Iran

Iran rejects UN human rights resolution against Iran

Tehran has rejected a United Nations human rights resolution against Iran as a “politically motivated” instance of hypocrisy and “abuse” of UN mechanisms by Western governments targeting independent states.

Foreign Ministry spokesman Abbas Mousavi made the comments on Thursday shortly after the Third Committee of the United Nations General Assembly passed a Canada-drafted resolution criticizing Iran’s human rights record earlier in the day.

Of a total number of 182 countries participating in the vote, 84 voted in favor of the resolution while 30 voted against it. Another 66 states abstained.

During the voting session, representatives from countries including Pakistan, Syria, Venezuela and Belarus expressed opposition to the motion.

China and Russia also rejected the resolution as “politicization” of human rights issues while North Korea and Cuba described the vote as an excuse for destabilizing and pressuring other governments.

Double standards

Speaking on Thursday, Mousavi said that among the states backing the resolution were “governments with a long record in the systematic violation of human rights.”

The spokesman added that countries whose interventions in foreign countries and “their allies’ dictatorships and occupation” have left “bitter memories for people across the world” are “in no position to make human rights recommendations for Iran.”

“One of the main backers of this resolution, the United States, is violating the most basic rights of more than 83 million Iranian citizens by engaging in economic terrorism, specifically targeting women, children, seniors and medical patients,” he said.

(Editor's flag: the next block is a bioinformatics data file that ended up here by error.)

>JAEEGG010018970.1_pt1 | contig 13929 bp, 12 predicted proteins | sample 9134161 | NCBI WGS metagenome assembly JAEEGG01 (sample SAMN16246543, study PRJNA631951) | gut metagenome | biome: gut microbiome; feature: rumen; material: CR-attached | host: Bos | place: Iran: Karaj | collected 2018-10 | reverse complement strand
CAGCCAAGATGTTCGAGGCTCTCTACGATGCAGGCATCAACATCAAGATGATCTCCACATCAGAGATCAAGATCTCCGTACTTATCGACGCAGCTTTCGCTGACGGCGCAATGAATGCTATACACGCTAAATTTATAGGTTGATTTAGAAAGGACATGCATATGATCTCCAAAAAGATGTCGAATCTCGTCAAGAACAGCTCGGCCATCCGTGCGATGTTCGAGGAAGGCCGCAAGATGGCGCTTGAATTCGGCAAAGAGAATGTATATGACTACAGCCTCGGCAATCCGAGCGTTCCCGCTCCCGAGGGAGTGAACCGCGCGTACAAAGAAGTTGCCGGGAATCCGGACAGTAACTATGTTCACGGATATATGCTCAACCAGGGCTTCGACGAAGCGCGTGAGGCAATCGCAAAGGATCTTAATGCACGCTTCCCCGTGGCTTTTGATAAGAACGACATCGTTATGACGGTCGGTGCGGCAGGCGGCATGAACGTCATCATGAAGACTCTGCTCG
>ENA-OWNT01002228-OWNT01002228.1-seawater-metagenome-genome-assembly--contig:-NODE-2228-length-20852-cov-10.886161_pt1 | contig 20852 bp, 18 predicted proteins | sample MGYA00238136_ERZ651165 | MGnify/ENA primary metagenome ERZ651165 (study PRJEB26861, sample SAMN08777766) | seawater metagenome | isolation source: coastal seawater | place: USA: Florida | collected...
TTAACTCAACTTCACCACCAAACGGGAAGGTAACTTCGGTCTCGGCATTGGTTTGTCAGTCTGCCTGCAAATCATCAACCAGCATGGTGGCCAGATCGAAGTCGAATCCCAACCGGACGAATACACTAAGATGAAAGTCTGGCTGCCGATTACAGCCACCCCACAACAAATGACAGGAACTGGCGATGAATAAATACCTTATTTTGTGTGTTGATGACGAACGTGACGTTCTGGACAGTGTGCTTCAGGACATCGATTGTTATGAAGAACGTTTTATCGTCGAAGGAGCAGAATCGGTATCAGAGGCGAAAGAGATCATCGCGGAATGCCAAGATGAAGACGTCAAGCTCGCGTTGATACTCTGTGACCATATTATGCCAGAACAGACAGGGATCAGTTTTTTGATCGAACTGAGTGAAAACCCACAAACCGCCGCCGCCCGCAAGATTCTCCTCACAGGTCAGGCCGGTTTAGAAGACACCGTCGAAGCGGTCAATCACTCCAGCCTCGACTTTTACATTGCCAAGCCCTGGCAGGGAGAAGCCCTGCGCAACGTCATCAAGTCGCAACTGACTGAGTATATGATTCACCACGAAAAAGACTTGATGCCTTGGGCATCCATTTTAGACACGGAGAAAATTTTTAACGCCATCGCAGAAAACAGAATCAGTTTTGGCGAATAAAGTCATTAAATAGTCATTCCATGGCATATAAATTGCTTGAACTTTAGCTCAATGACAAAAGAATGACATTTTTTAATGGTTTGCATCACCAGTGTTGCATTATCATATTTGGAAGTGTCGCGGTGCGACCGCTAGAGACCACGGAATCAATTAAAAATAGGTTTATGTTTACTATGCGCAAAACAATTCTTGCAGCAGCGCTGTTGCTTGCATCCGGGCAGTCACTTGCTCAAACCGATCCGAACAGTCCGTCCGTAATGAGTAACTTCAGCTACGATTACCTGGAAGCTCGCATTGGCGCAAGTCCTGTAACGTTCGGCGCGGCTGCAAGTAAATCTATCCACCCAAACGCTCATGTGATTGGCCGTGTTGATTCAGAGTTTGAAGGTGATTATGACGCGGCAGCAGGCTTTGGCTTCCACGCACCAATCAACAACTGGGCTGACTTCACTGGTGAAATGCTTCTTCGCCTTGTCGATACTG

Mousavi highlighted that certain backers of the resolution, such as Israel and other “backward regimes” in the region, are guilty of killing the people of Palestine, Yemen and oppressing domestic dissidents.
The spokesman added that the Universal Periodic Review, a periodic review of the rights situation held on a rotational basis for all UN member states every three years, presented a suitable opportunity to evaluate the conduct of states far from any sort of discrimination.

“Iran, as a religious democracy, seeks to take steps in the betterment of human and citizen rights on a domestic, regional and international level within the framework of its constitutional and civil commitments and international undertakings,” he said.

Canada, under the heavy influence of Zionist interest groups, is known to regularly draft an anti-Iran resolution every year.

Tehran has in response highlighted that Ottawa itself has long been involved in a broad range of human rights abuses at home and elsewhere.
Canada has proceeded with its plans to supply Saudi Arabia with weapons in the past year despite human rights concerns regarding their use in the ongoing war on Yemen.

This frame grab from a video released by the Houthi Ansarallah movement shows two reportedly Canadian-made light armored vehicles (LAVs) belonging to Saudi Arabia destroyed by Yemeni forces in an August 2019 offensive in the Kitaf district in northern Yemen. (Via RCI)

Canada has also been accused of a wide range of abuses targeting its aboriginal population.

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